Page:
I am a product of my roots, and, hence, the prairie pragmatist is part of my fabric. So, in Saskatchewan Canada,where I took most of the winter photos contained here, we have winter for at least eight months of the year, and, if you like taking photos, then you will inevitably spend time taking photos in the winter. And, in that part of the world, they get real winter- -40C and a lot of snow. That said, I really enjoyed hopping in my truck and driving aimlessly down barely passable back roads while looking for those minimalist landscapes that are hallmarks of the prairies. In a prairie winter, you don’t get the big skies with all of the crazy cloud formations that come with thunderstorms, tornados and the like. Instead, the winter quiets the sky and covers the ground so that you can focus on how the snow shapes the landscape– which really accentuates those barns, silos and roads that in summer would be surrounded by various crops while framed with huge cloud formations.
If you like minimalist landscapes, then come to the Canadian prairies in the middle of January, and you will have no shortage of subjects. The downside is the weather: just see how long you can frame a shot while standing in -30C with a 60km wind blowing in your face. You can forget about using a tripod because by the time you set it up, you can’t feel your fingers and your camera will die if you take an exposure longer than 30 seconds. The typical Canadian prairie winter shoot looks something like this: (1) find a promising shot, (2) pull over but not too far because the snow is deep and you can’t see the ditch and if you hit the ditch you are really stuck in the middle of no where (3) make sure you have your camera set properly, (4) jump out and take 4-5 shots quickly (always leave your vehicle running with the heat cranked), and (6) jump back in your vehicle to de-thaw while checking what you got and then repeat the steps all over again. Appropriate clothing is a must; toques and snowmobile boots are a must; you can’t worry too much about how you look so leave your vanity at home. When I took “9” [see above], I was waist deep in snow and was shivering so hard I thought I was going to drop my camera. The shot ended up being quite serene, but I felt anything but serene when I was taking it.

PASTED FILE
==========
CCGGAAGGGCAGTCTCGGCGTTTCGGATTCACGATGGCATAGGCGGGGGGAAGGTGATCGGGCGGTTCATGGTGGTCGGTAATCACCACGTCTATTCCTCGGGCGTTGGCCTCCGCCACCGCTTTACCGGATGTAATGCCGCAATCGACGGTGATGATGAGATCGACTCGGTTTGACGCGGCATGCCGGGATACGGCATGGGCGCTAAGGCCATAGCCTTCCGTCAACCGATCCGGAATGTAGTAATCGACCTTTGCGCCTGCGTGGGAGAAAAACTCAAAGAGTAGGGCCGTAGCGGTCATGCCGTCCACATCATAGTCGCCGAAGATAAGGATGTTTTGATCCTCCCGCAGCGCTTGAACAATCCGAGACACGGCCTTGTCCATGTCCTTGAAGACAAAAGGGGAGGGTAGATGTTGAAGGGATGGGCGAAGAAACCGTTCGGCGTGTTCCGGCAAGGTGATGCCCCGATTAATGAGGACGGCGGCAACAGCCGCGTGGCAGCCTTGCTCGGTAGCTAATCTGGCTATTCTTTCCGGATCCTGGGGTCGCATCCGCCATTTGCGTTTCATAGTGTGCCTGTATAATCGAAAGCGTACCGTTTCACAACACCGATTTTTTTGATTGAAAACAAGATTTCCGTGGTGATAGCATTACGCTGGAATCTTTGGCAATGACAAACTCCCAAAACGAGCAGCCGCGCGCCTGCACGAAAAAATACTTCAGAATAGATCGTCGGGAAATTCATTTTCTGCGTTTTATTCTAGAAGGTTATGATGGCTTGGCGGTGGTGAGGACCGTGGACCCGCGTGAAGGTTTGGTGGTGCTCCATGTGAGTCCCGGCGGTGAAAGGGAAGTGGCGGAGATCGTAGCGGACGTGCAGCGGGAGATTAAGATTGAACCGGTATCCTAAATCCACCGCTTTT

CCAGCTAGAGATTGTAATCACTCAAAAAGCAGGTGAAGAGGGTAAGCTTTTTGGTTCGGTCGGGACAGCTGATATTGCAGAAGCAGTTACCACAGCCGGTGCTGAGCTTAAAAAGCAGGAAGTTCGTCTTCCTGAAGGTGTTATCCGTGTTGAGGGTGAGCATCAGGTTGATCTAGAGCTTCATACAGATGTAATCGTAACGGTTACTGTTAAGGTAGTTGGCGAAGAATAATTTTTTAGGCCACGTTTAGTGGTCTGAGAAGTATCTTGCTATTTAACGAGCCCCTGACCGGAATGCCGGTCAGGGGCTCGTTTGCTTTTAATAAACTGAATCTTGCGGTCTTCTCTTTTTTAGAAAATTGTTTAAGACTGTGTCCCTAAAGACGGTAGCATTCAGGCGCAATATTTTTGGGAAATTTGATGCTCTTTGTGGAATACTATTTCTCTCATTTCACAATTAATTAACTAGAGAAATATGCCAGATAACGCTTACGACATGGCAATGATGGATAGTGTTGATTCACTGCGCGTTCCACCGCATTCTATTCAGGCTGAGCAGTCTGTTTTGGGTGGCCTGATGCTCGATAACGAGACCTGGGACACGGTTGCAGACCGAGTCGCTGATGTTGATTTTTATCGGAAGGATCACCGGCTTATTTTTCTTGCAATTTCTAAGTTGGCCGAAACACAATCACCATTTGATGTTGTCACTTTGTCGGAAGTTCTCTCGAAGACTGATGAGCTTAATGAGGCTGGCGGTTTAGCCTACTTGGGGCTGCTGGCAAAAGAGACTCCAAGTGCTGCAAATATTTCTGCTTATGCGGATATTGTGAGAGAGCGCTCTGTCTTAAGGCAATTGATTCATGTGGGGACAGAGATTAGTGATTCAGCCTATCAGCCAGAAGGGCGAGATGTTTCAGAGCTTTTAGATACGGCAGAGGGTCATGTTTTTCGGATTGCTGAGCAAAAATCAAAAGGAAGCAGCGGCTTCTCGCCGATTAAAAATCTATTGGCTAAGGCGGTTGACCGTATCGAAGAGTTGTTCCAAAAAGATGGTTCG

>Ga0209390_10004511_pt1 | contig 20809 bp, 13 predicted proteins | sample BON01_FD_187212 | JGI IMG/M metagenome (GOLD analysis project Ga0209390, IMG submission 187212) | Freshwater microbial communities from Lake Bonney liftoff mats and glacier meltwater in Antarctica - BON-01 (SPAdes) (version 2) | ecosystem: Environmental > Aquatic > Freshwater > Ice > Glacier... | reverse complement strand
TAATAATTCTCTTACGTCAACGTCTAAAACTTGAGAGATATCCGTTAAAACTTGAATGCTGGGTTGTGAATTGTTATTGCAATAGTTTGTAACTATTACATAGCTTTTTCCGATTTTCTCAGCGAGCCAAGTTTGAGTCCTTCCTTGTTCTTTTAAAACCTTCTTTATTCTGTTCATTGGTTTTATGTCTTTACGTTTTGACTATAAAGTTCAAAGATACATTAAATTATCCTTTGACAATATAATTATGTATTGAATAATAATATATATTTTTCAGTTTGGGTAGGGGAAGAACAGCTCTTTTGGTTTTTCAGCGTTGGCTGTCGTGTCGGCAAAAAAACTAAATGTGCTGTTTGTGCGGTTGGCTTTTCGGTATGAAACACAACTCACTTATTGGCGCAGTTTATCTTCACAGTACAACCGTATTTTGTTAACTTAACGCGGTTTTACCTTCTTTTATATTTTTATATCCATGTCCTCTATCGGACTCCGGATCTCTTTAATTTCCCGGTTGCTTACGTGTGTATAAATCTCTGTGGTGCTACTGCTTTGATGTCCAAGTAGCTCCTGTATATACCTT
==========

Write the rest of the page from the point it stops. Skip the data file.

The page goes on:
I don’t like to spend too much time deconstructing landscapes or searching for some deeper meaning. Landscapes for me are about silencing the everyday noise and prairie winters provide a unique opportunity to clear away the clutter. Clearing the mind by looking at a minimal landscape is the end goal for me – too much thought ruins the experience. If I want to light up the neurons I will look at Larry Towell or Jacob Aue Sobol‘s work.
I am living in the middle east now and I am smiling as I write this. I really enjoyed taking those photos, and I still enjoy looking at them. One of the advantages of having lived in various parts of the world– and because of work having traveled to many other parts of the world– is that not only can you see the many differences between cultures but you also become keenly aware of the many similarities. In my experience, winter in whatever part of the world you are in, regardless of temperature, is associated with a paring back of activities, shutting things down, spending more time inside, and, in essence, settling into a more introspective period- which is, arguably, analogous to a minimalist aesthetic. I included some photos I took during the winter in Asia, Europe and the Middle East that may not on the surface look like they have much in common with the snow-covered Canadian prairies, but when I took them there was little activity; it was quiet, and it was a wonderful opportunity to clear the mind– exactly the same as the snow covered landscapes.
Regan Shercliffe, December 2014 (website)
Winter in the Middle East